Advanced Report Writing
In this workshop, the participants rewrite the conclusion (opinion) section of a real re-port they bring to the workshop.
The workshop provides the participants with strategies and techniques for supporting your overall rating and risk awareness rating (if you use this approach). To do this, the participants need to learn how to synthesise issue and risk details and consider positive audit results to prepare a brief commentary for busy executives.
We avoid the ‘copy and paste’ approach, in which authors select the most significant issues and paste them into an executive summary. Rather, we teach auditors to focus on what we call the ‘lift-ride pitch’. If you got on a lift with an executive who asked you about a recent audit, what would you tell him or her? Would you send a positive, negative or mixed mes-sage? Would you focus on, issues, controls in place, well-managed risks, residual risks, root causes, quantifiable results or actions?
To help participants understand how to deliver an executive message, we include several worksheets and a questionnaire to help them think strategically about consolidating de-tails into executive themes.
Representative questions from these worksheets follow:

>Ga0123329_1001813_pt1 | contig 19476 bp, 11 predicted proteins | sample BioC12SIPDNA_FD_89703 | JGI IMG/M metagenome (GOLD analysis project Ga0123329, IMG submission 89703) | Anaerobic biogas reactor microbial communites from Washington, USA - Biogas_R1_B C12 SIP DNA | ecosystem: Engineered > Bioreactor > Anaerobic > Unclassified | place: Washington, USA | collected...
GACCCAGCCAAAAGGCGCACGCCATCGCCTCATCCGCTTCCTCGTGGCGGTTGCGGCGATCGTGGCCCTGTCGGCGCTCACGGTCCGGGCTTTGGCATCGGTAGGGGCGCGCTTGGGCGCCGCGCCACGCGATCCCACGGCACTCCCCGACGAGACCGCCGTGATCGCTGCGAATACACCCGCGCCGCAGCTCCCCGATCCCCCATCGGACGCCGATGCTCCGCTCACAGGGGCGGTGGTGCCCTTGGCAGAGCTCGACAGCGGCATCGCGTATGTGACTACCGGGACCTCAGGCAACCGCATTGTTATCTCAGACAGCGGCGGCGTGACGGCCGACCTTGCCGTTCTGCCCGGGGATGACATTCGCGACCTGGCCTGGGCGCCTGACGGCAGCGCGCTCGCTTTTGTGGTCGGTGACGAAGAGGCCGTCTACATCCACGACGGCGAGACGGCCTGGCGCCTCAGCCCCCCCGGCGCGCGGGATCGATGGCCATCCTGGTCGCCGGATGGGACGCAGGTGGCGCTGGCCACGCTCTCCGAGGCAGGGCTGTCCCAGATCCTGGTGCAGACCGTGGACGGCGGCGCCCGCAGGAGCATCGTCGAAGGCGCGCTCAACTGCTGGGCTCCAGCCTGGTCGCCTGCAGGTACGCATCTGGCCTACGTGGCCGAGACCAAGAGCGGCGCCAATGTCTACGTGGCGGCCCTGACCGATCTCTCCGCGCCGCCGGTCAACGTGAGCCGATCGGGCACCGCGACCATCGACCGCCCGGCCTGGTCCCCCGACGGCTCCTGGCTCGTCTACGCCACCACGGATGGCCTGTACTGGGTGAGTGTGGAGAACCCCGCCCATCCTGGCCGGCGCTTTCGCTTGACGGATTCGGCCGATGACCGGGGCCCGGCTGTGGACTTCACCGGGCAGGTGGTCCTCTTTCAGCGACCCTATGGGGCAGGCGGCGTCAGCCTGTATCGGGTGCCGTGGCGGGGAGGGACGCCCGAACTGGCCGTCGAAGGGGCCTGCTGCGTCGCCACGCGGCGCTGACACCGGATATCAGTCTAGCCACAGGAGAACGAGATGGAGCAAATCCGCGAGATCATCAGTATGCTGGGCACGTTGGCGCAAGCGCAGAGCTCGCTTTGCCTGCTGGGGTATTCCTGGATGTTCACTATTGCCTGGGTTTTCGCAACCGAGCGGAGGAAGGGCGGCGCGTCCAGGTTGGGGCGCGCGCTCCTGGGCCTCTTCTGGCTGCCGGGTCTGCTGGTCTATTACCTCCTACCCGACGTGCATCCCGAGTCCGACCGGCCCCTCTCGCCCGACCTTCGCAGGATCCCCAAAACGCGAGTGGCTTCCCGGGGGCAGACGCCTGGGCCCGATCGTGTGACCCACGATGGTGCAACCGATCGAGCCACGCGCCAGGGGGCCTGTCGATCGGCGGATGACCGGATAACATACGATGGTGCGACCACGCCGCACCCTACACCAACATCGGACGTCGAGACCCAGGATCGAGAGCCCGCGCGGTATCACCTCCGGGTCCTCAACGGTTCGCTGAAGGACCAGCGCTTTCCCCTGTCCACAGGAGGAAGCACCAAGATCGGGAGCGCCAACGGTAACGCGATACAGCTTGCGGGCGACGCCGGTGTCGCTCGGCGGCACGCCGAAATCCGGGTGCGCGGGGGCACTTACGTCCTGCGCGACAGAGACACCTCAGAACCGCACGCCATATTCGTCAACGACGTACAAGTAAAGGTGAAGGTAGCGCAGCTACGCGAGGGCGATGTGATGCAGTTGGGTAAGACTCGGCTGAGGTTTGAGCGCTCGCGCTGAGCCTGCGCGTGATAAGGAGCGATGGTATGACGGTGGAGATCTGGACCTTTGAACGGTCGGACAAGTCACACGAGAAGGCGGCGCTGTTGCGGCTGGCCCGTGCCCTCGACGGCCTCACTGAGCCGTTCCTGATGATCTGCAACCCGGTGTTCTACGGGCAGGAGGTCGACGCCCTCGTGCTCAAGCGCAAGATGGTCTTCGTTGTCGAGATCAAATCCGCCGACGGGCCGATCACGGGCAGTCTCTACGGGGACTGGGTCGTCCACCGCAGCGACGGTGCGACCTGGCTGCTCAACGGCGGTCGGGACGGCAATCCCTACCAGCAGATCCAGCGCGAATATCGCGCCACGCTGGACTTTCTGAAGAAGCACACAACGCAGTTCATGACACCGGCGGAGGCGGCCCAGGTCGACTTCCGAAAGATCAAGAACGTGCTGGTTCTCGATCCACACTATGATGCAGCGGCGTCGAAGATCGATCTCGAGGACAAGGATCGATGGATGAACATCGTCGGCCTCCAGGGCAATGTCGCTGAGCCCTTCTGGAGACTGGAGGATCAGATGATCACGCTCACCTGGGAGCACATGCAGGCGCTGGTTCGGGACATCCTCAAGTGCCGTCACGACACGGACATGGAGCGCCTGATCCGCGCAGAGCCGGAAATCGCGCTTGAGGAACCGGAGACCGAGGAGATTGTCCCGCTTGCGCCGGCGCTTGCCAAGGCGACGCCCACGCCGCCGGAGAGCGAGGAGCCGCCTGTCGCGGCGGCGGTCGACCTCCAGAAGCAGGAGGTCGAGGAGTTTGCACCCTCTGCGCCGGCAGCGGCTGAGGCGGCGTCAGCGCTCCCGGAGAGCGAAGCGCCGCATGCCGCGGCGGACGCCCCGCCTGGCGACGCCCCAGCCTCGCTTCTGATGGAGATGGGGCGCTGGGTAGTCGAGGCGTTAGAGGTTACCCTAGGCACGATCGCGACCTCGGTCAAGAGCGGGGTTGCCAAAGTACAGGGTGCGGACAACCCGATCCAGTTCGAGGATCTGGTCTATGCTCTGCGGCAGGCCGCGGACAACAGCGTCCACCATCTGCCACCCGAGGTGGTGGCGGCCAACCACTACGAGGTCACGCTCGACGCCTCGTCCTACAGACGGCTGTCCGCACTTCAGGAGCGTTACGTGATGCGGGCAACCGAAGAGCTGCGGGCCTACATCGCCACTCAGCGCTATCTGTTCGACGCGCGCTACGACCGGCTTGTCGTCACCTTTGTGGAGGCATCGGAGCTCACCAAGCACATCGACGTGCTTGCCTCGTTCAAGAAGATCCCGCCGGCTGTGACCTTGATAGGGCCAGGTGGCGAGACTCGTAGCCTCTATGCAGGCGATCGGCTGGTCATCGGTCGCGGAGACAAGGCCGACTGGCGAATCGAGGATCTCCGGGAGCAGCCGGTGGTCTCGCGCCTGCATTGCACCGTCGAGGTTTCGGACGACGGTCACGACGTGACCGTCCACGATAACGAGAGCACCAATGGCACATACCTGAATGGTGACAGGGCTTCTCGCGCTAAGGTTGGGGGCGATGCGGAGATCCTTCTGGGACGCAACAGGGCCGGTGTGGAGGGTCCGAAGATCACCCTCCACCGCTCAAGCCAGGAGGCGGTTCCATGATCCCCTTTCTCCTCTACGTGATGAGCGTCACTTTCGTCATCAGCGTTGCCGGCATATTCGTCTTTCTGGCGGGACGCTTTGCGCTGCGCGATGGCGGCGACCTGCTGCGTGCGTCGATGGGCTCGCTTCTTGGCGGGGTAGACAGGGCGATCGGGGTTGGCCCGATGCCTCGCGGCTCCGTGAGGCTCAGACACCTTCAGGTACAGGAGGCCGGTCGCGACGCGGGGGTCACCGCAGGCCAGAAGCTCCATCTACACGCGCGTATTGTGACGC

- When the audit started, how aware was management of its risks and the controls needed to manage those risks?
- Is the audited entity effectively managing its business risks?
- If so or if not, what do executives need to know about the entity’s risks?
- What might they want to know?
- Do executives have hot buttons that are relevant to your results?
- Do executives need to be informed only? Do they need to react or be prepared?
Using the worksheets, auditors learn (1) how much information to provide; (2) how and when to present positiveversus negative information; and (3) when, whether and how to quantify the information. We encourage participants to continue to use these worksheets after the workshop is over.
Finally, we teach the participants how to write that information using both paragraphs and bulleted lists, focusing on making the summary quick and easy to read.
We also include techniques for selecting and presenting scope and background infor-mation (if your reports contain these sections), again focusing on information that is relevant to executives. Background should not replace an annual report. On the other hand, it needs to provide sufficient information to put the report (scope, issues and risks) in perspective.
Before attending this workshop, participants must have previously attended an Audit Report writing course or 1-day seminar or an Audit Communication Strategies course or 1-day workshop.